What is Acupuncture?

What is Acupuncture?

Acupuncture is a 2000+year-old system of medicine designed to both restore and maintain one's health and well-being. Its roots are grounded in an ancient Chinese world-view and culture that stressed the importance of being in balance with the natural world that surrounds you.

The system is based on the concept that we have Qi (or Chi, pronounced "Chee"), or vital energy, flowing through our bodies. When Qi flow is optimal, we are "healthy". When Qi flow is not optimal, depending on the wheres, whys, and hows, various conditions of disease will arise. 

Things that can disrupt the flow of Qi can be either internal or external, such as an emotional disruption (being stuck in grief after a loss or overcome with anger), a pathogen (a bacteria or virus), an environmental factor (excessive exposure to cold or humidity), or an injury (straining a muscle or breaking a bone). 

Basically, life disrupts the flow of Qi in everyone to some extent, and it's our job to smooth things out so that we feel well. A lot of times, we can do that ourselves. Sometimes we need a little help, which is where acupuncture comes into play.

An acupuncturist uses various forms of observation and engagement with you to determine where the flow in your body can use some help. We will ask questions and use touch to gather information. We will listen to pulses in your wrist, take a look at your tongue, and check your range of motion. After assessment, we will determine a course of action, based on you and our understanding of you, to help your body return to optimal flow.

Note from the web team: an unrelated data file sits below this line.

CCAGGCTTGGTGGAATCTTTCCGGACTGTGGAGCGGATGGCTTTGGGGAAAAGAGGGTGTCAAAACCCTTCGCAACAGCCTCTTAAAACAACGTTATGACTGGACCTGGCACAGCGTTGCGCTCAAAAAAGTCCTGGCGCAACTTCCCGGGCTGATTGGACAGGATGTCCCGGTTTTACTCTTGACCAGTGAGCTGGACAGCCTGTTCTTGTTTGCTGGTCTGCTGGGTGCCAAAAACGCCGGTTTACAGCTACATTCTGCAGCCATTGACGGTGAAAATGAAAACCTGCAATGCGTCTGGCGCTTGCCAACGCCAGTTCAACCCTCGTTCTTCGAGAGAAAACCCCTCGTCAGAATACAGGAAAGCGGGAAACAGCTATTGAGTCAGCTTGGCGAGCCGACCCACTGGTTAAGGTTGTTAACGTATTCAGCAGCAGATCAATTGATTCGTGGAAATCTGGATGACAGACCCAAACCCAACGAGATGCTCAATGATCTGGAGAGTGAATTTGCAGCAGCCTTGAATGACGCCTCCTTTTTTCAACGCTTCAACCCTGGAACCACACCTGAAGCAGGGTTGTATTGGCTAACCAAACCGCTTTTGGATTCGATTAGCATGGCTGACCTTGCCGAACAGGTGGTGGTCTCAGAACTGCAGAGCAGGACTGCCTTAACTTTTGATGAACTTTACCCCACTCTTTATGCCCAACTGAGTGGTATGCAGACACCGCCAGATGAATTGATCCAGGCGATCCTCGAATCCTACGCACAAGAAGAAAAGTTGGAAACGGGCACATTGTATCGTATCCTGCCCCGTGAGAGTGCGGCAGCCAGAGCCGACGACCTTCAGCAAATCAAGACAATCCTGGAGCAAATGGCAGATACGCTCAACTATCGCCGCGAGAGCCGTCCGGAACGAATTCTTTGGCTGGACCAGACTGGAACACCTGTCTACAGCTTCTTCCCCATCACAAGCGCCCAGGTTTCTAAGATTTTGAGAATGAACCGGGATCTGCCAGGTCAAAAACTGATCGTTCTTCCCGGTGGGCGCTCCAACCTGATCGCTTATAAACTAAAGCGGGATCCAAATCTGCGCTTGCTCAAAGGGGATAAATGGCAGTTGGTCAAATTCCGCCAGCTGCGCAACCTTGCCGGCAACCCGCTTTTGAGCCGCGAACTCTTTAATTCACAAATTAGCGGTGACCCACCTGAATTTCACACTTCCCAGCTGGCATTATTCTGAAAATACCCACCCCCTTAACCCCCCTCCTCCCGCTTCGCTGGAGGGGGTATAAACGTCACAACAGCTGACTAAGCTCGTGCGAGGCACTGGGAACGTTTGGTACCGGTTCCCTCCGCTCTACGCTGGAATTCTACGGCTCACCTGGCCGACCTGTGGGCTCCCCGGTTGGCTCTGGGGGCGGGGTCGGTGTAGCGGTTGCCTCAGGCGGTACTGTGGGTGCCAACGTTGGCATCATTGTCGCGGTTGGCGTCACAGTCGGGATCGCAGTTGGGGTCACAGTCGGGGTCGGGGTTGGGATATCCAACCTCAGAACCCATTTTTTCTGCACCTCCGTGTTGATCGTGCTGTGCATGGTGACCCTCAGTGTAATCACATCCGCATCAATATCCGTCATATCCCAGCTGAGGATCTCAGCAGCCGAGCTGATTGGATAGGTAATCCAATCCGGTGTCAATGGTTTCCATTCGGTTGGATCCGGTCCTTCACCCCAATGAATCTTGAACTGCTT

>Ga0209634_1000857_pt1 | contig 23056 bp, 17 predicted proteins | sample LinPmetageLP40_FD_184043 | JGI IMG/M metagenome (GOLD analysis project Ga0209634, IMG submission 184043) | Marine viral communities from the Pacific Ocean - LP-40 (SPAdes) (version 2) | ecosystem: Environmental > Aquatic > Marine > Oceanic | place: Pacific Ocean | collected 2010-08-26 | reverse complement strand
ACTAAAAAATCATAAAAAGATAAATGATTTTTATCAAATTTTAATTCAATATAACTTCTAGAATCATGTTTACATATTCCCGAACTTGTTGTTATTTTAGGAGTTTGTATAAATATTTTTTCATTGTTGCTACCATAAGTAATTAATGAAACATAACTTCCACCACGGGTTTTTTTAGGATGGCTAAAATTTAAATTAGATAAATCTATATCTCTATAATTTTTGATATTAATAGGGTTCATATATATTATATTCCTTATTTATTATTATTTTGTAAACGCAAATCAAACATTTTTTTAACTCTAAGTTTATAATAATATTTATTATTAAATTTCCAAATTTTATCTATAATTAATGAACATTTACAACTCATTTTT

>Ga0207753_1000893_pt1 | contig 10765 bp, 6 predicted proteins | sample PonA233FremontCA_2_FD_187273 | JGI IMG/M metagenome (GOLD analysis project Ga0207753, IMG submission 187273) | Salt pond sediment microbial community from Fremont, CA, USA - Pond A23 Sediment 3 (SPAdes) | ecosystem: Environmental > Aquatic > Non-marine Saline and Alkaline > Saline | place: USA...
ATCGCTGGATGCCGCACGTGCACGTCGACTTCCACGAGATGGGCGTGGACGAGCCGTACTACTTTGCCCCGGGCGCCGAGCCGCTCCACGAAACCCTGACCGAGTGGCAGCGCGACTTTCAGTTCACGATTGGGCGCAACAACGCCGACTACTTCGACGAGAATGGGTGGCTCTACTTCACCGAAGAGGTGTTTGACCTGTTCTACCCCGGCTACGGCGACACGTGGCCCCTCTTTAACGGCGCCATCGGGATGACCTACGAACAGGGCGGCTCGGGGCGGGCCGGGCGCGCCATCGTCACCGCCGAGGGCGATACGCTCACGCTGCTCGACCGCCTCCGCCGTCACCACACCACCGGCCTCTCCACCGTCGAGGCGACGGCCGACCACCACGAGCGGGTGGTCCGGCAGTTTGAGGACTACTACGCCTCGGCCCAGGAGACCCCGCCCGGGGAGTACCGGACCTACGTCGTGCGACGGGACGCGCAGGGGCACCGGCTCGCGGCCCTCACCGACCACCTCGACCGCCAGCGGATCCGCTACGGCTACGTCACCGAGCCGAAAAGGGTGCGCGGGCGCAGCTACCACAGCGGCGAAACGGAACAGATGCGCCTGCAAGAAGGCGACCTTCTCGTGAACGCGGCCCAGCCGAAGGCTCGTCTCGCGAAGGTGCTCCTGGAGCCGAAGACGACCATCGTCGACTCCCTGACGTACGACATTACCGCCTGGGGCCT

This post begins a series of entries designed to answer common questions people have about acupuncture. 

If you would like to submit a question, you may do so via the comments below, or by emailing me here.

Next time . . . How does it work?


  1. I have a question! Do you think clients need to "believe in" acupuncture to benefit from it? Do you notice a difference in the experiences of clients who are more and less open to the treatment?

  2. Two good questions. I'll write up the answers in separate posts now.